Turkey court approves turning Hagia Sophia into a mosque - columnist

Turkey’s top court approved a request to turn Istanbul’s Hagia Sophia into a mosque, columnist Abdulkadir Selvi said on Thursday.

The court will publish its decision on Friday once all signatures are complete, Selvi, who is known for his close ties to the government and officials in Ankara, said in a column for Hürriyet, one of Turkey’s best-selling newspapers.

President Recep Tayyip Erdoğan’s Islamist-leaning Justice and Development Party (AKP) has stepped up moves to open Hagia Sophia to worship as a regular mosque following a Quran recital inside the 6th-century monument in late May. Turkey’s top administrative court, the Council of State, said last week that it would make a ruling on the matter within 15 days.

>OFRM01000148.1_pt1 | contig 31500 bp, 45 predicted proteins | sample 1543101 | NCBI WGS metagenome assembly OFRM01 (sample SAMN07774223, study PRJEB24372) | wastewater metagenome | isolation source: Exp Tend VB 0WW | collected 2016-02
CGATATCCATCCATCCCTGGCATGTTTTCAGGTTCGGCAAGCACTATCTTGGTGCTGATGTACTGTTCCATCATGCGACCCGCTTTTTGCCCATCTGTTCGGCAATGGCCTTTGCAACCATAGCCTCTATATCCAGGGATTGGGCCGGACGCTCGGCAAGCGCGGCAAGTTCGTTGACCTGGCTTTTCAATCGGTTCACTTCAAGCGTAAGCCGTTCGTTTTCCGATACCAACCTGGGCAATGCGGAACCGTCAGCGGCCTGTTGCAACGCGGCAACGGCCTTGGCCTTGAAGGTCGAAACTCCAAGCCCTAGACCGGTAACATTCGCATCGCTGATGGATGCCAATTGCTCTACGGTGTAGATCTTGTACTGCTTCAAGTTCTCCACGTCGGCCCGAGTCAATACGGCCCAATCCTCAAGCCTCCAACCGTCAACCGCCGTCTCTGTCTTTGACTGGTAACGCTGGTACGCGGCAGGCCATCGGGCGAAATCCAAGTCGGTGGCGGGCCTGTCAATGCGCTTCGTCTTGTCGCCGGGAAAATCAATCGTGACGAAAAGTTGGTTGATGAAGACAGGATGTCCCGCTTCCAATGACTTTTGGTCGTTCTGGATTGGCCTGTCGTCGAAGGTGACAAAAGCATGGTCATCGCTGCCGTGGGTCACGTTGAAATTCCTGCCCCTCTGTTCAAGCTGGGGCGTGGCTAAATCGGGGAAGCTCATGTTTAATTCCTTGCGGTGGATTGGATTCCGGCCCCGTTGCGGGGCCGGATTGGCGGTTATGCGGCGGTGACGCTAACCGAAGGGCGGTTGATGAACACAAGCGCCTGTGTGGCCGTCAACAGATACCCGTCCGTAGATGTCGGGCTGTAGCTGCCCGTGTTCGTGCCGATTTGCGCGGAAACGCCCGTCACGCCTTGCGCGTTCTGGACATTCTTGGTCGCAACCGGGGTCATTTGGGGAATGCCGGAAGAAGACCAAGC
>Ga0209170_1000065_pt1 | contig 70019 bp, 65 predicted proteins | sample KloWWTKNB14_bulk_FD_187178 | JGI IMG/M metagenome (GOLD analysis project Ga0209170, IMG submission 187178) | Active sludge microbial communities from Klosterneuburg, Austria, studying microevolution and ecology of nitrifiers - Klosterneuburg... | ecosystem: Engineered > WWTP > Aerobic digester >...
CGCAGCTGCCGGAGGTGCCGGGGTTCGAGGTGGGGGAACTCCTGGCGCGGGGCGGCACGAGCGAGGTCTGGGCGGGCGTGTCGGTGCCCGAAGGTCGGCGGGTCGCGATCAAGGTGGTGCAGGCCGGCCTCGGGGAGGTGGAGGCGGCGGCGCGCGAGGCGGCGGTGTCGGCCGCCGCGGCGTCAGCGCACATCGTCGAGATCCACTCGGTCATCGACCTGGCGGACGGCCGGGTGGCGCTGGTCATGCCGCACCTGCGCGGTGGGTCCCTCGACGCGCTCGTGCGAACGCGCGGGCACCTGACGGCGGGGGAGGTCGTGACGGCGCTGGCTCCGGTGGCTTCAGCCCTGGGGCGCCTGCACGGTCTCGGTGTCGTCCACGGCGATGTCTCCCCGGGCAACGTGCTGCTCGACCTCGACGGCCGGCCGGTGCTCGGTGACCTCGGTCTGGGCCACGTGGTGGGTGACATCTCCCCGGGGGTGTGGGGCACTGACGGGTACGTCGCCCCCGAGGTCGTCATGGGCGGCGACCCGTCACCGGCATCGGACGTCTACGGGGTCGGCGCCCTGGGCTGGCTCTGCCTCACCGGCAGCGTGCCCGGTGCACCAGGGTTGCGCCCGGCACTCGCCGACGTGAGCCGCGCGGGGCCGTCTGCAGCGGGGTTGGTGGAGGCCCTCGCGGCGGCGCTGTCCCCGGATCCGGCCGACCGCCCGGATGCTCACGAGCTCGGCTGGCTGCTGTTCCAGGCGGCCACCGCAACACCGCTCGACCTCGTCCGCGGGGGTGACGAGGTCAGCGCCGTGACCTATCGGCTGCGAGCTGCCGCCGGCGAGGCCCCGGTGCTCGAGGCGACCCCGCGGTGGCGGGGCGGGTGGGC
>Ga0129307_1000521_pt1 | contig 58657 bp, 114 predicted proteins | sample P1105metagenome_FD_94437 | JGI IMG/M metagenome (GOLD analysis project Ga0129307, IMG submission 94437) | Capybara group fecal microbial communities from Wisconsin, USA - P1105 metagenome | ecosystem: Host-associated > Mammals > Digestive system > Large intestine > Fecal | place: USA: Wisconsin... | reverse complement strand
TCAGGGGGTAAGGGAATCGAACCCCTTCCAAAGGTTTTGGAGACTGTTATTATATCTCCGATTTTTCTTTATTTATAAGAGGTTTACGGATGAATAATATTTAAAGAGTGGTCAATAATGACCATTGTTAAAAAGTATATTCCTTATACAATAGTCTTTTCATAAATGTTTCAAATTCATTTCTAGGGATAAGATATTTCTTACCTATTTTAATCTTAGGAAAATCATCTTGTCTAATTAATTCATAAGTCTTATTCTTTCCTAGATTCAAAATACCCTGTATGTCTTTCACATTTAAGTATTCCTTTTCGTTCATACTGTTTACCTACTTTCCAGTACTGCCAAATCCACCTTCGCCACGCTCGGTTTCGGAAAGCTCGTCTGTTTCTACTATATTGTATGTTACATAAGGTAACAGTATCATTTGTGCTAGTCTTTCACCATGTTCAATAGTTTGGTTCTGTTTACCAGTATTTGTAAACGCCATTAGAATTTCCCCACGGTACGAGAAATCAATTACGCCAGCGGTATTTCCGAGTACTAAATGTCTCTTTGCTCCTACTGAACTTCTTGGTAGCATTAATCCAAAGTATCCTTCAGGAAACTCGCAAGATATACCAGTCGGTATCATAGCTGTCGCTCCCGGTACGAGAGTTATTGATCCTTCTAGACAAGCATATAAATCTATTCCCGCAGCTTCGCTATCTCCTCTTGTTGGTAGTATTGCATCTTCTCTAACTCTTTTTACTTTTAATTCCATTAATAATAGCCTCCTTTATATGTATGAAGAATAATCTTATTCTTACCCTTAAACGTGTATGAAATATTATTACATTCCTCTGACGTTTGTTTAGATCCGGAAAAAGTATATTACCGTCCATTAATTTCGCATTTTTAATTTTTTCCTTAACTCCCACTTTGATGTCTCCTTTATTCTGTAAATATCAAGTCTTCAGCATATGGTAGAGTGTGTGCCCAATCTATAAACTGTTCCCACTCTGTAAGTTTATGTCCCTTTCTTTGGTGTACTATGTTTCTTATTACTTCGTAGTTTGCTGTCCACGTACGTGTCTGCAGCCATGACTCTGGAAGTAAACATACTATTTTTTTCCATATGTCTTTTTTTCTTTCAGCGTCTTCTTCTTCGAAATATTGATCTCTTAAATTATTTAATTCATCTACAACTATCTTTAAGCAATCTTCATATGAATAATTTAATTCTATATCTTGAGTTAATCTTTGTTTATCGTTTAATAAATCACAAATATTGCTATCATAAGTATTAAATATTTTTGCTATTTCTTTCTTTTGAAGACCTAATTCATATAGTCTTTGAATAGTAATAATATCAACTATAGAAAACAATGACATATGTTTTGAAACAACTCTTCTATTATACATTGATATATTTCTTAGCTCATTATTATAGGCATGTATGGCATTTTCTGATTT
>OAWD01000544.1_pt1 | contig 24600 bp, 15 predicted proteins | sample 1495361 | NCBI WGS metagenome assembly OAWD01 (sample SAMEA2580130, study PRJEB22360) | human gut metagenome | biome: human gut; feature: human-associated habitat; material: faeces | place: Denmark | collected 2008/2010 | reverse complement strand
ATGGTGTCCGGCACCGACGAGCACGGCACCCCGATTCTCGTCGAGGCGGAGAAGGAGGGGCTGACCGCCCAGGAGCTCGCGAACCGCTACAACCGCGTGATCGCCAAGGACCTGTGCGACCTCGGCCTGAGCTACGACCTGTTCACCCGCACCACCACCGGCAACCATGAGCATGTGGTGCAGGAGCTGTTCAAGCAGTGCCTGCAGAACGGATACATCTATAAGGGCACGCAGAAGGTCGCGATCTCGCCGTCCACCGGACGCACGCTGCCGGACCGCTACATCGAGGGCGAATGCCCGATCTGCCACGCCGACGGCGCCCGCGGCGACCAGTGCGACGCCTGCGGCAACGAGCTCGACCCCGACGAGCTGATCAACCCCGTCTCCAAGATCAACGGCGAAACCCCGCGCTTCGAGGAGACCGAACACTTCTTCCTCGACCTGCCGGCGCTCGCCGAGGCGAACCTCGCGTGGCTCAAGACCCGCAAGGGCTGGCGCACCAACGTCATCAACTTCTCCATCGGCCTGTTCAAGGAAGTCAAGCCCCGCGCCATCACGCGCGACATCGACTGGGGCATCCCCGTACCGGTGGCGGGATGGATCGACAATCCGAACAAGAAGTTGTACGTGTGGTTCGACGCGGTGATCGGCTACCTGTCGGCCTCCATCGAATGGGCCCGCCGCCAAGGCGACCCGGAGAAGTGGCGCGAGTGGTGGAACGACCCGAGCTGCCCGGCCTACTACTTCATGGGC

Selvi said the decision carries historical consequences but has the widespread approval of the Turkish public. Some people will see the re-opening of the monument to Muslim worship as politically motivated, but it comes well ahead of nationwide elections in Turkey slated for 2023, he said.

Calls by Erdoğan to transform Hagia Sophia into a mosque have been opposed by Christian groups across the world as well as top politicians and government officials in the European Union, the United States and Russia, who say the move would threaten to stir up religious tensions. Neighbour Greece has been particularly vociferous in its opposition.

The building served as a Greek cathedral and the seat of the Greek Orthodox Church until the Ottoman conquest of Constantinople in 1453. It is a UNESCO World Heritage site. Mustafa Kemal Atatürk, the founder of modern Turkey, ordered it turned into a museum in 1934 as part of the country’s secular reforms.

Last week, Ecumenical Patriarch Bartholomew, the leader of 300 million Orthodox Christians worldwide, said a conversion would fracture the Muslim and Christian worlds.